POVERTY WATCH REPORT 2022

Poverty Watch Report 2022 to assess actual poverty line Bangladesh is among five countries where the world’s extremely poor reside. According to a report published in Dhaka Tribune(Syed Zakir Hussain and Meraj Mavis-January 22 2023) After Bangladesh’s independence in 1971, 80% of its people initially lived below the poverty line, but now that percentage has reached 20%. However, the actual number of poor people has not decreased in this period, considering the percentage, a report revealed on Saturday. Still, 35 million people in Bangladesh live below the poverty line — a fact that came out in the Bangladesh Poverty Watch Report 2022. During the launching program of the report, experts and economists said that 35 million people remained poor since 1990 despite the poverty rate halving in the last three decades. They also urged the government to take and implement policies required for decentralization to uplift marginalized people above the poverty line, ensuring inclusive growth. The report was jointly compiled by the Institute for Inclusive Finance and Development (InM) and the Centre for Inclusive Development Dialogue (CIDD). Qazi Kholiquzzaman Ahmad, chairman of InM and Palli Karma-Sahayak Foundation (PKSF), in his opening remarks said: “Income-based poverty measurement will not eliminate the actual poverty. We have to find out about multidimensional poverty.”

Atiur Rahmnan, former governor of Bangladesh Bank, said that: “The economy is facing some challenges regarding geopolitical tension, energy shortage and supply chain disruption, and the government should take steps considering these challenges.” Mustafa K Mujeri, chairman of the CIDD, said: “It’s true that poverty is in constant decline. The government has taken initiatives to solve this problem. But poverty is not only measured by ‘lack of income’, rather it includes the shortage of choice, opportunity, and lack of being heard.” Prof Salma Akhter, trustee of CIDD, said that: “About 94% of the Garo males work as day laborers while the remaining are engaged with informal sectors.” All members of the community consider themselves poor throughout the year as men earn Tk300 a day, while women only Tk100. Around 60,000 people from the Munda community face shortage of food for three to four months every year. The daily income of the Mal Paharia community varies from Tk100 to Tk200. About 92% of 129,000 Santals live below the poverty line.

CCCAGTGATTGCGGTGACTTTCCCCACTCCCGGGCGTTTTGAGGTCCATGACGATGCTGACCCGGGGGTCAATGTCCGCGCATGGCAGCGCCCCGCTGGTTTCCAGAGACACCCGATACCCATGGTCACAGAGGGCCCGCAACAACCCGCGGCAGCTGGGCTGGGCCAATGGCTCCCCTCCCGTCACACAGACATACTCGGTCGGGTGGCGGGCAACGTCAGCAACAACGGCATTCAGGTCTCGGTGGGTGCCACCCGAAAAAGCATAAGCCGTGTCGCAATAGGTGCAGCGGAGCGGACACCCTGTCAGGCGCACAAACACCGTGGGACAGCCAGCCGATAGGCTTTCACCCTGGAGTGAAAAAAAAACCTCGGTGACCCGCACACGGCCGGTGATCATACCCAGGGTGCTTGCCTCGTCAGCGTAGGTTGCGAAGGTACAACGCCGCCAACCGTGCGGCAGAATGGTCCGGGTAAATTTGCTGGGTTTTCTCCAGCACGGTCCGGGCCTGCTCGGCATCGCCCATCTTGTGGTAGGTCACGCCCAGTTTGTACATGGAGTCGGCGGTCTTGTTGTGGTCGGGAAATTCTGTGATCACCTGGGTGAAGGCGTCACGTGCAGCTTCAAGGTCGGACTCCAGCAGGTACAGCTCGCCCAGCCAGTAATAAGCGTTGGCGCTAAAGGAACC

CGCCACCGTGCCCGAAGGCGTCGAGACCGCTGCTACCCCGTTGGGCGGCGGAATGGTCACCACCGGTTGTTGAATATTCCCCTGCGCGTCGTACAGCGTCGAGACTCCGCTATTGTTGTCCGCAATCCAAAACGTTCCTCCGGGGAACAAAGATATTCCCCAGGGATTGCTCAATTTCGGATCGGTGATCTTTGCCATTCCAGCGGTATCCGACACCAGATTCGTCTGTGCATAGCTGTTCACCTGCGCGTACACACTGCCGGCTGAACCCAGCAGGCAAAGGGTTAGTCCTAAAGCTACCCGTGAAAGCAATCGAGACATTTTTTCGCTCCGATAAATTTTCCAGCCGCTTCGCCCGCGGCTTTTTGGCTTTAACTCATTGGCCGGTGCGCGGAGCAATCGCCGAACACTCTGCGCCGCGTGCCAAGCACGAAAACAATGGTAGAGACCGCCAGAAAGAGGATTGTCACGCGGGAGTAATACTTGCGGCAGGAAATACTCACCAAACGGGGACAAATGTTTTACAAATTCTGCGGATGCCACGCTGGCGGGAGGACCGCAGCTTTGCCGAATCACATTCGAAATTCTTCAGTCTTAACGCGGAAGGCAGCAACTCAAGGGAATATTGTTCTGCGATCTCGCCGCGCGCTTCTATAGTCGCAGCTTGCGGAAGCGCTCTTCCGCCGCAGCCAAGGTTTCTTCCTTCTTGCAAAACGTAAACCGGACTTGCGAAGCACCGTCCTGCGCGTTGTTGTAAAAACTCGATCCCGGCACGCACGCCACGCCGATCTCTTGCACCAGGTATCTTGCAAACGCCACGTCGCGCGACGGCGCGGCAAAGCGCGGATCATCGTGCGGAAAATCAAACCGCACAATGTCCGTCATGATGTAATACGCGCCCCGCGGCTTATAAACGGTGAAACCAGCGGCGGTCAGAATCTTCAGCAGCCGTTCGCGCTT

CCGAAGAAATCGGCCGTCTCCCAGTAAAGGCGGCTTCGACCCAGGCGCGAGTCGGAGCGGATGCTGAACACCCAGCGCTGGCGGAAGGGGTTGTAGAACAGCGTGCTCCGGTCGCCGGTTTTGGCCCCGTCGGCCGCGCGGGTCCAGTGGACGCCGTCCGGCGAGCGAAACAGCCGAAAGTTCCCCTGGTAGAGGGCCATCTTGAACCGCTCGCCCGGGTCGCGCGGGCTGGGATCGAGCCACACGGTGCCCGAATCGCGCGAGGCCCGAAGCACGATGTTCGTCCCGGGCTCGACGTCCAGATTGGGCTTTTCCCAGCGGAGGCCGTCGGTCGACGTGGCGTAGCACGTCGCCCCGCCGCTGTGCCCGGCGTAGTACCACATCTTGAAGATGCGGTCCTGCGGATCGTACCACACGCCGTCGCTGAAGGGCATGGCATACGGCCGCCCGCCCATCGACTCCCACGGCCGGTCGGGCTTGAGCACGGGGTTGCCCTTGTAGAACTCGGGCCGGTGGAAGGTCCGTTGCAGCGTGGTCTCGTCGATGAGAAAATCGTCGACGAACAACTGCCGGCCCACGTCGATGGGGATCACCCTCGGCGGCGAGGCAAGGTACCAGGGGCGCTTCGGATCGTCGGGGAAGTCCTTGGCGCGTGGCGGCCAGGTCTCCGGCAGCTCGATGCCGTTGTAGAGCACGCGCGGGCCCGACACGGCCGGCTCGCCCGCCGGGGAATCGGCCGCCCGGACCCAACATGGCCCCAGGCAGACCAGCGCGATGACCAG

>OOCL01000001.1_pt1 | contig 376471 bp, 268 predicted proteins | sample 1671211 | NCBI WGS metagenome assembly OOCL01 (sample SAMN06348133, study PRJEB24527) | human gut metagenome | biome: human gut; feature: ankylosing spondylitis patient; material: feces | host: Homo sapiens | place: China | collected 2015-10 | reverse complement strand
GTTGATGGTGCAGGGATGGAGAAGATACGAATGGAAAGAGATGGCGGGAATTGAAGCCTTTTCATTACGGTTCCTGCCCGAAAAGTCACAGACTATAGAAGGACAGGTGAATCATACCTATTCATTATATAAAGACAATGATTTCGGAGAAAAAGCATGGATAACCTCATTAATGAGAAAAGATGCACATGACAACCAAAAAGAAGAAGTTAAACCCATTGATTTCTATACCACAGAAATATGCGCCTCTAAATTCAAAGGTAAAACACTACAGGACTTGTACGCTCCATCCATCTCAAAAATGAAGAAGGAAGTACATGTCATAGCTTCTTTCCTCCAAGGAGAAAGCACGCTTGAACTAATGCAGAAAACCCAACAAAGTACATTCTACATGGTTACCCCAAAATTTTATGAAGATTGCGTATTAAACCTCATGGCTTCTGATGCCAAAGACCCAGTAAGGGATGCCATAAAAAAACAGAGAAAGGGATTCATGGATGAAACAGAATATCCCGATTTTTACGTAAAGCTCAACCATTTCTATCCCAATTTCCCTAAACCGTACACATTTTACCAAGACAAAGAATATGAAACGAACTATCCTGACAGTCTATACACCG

Most women and children in these groups face additional marginalization, and rights violations, and have fewer opportunities to access education, health, economic opportunities, protection and justice, Prof Salma added. She further said the legal, administrative, and other social institutions do not usually work equally to protect the rights of ethnic minorities and transgenders. Thus, their voices remain mostly unheard as the marginalized communities in Bangladesh are powerless and less organized than other citizens in claiming their civil rights. The report offered several key activities to accelerate their social integration. The key will be to integrate these policies into the government’s broader inclusive development strategies, which address cross-cutting and national-level issues such as strengthening inclusive growth, ensuring financial inclusion of the marginalized, reducing income and social inequality, accessing quality education, health, nutrition, and other basic services, adopting the appropriate macroeconomic policy, addressing the marginal groups or regions, and implementing initiatives at the local level. Apart from the philosophies behind corruption, it would be useful to find out the causes of corruption in countries like Bangladesh.

It is easy to give advice from armchairs on the ways to remove corruption from societies like ours. But in countries where millions of people are illiterate and have to depend on so-called literate persons to translate government orders which again would not be done without bribe millions of people remain at the mercy of middlemen to get service which in some cases are free entitlement to the recipients. So the nexus between corruption and receiving government services are clear. Corruption, therefore, has to be eliminated. But it is easier said than done. Corruption has taken such deep roots in our societies that it has become impossible to eliminate corruption. Additionally, when corruption has backers at a high level with powerful connections one has to keep quiet and suffer the indignities of becoming a victim.

Kazi Anwarul Masud

Kazi Anwarul Masud is a retired Bangladeshi diplomat. During his tenure, he worked in several countries as the ambassador of Bangladesh including Thailand, Vietnam, South Korea and Germany